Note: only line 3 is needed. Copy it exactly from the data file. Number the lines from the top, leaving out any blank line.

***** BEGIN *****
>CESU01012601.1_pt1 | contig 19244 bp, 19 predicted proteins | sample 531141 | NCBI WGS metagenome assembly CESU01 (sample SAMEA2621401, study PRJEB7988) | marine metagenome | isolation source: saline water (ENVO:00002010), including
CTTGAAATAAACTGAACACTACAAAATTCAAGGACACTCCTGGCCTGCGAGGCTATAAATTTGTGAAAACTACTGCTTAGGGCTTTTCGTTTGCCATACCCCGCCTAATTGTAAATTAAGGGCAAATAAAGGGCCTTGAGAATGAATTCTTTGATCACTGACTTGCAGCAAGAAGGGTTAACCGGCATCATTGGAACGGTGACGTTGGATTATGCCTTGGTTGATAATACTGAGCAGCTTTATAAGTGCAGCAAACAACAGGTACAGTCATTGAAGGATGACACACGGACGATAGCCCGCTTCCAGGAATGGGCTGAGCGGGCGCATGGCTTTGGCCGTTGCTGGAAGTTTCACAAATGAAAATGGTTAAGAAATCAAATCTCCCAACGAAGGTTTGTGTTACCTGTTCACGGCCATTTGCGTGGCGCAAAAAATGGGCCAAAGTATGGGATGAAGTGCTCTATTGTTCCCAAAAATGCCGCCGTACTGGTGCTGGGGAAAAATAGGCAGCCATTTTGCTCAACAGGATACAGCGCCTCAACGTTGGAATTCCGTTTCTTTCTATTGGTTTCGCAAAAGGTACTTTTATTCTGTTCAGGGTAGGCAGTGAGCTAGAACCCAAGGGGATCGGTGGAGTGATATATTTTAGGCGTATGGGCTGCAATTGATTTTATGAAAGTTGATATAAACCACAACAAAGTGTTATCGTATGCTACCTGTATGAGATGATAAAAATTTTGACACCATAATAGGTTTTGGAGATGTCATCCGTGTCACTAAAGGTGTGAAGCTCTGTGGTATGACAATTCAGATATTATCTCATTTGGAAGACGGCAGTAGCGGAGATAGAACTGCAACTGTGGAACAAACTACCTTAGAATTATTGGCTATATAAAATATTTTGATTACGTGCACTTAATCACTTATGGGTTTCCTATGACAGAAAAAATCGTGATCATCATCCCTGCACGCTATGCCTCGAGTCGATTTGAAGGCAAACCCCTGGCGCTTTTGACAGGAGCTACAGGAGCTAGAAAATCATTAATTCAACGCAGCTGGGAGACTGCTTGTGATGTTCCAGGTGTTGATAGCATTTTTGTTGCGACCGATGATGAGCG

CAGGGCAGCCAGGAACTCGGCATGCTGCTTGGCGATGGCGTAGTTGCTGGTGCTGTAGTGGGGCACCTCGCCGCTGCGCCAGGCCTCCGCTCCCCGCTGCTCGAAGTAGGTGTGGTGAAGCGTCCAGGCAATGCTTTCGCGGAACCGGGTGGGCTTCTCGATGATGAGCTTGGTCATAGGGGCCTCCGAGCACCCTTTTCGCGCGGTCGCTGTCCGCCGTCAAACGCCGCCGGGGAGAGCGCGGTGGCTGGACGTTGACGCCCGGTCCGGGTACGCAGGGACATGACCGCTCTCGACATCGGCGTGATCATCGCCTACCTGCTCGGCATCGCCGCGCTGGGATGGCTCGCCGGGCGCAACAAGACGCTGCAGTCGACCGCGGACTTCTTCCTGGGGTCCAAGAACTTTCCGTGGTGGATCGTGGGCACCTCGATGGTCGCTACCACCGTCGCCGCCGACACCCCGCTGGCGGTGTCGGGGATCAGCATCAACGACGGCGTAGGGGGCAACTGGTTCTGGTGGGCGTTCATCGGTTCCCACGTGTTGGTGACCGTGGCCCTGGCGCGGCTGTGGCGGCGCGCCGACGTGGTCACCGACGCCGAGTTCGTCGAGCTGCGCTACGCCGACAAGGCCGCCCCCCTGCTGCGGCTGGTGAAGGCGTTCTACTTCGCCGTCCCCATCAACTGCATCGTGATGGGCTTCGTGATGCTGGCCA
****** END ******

CAGGGCAGCCAGGAACTCGGCATGCTGCTTGGCGATGGCGTAGTTGCTGGTGCTGTAGTGGGGCACCTCGCCGCTGCGCCAGGCCTCCGCTCCCCGCTGCTCGAAGTAGGTGTGGTGAAGCGTCCAGGCAATGCTTTCGCGGAACCGGGTGGGCTTCTCGATGATGAGCTTGGTCATAGGGGCCTCCGAGCACCCTTTTCGCGCGGTCGCTGTCCGCCGTCAAACGCCGCCGGGGAGAGCGCGGTGGCTGGACGTTGACGCCCGGTCCGGGTACGCAGGGACATGACCGCTCTCGACATCGGCGTGATCATCGCCTACCTGCTCGGCATCGCCGCGCTGGGATGGCTCGCCGGGCGCAACAAGACGCTGCAGTCGACCGCGGACTTCTTCCTGGGGTCCAAGAACTTTCCGTGGTGGATCGTGGGCACCTCGATGGTCGCTACCACCGTCGCCGCCGACACCCCGCTGGCGGTGTCGGGGATCAGCATCAACGACGGCGTAGGGGGCAACTGGTTCTGGTGGGCGTTCATCGGTTCCCACGTGTTGGTGACCGTGGCCCTGGCGCGGCTGTGGCGGCGCGCCGACGTGGTCACCGACGCCGAGTTCGTCGAGCTGCGCTACGCCGACAAGGCCGCCCCCCTGCTGCGGCTGGTGAAGGCGTTCTACTTCGCCGTCCCCATCAACTGCATCGTGATGGGCTTCGTGATGCTGGCCA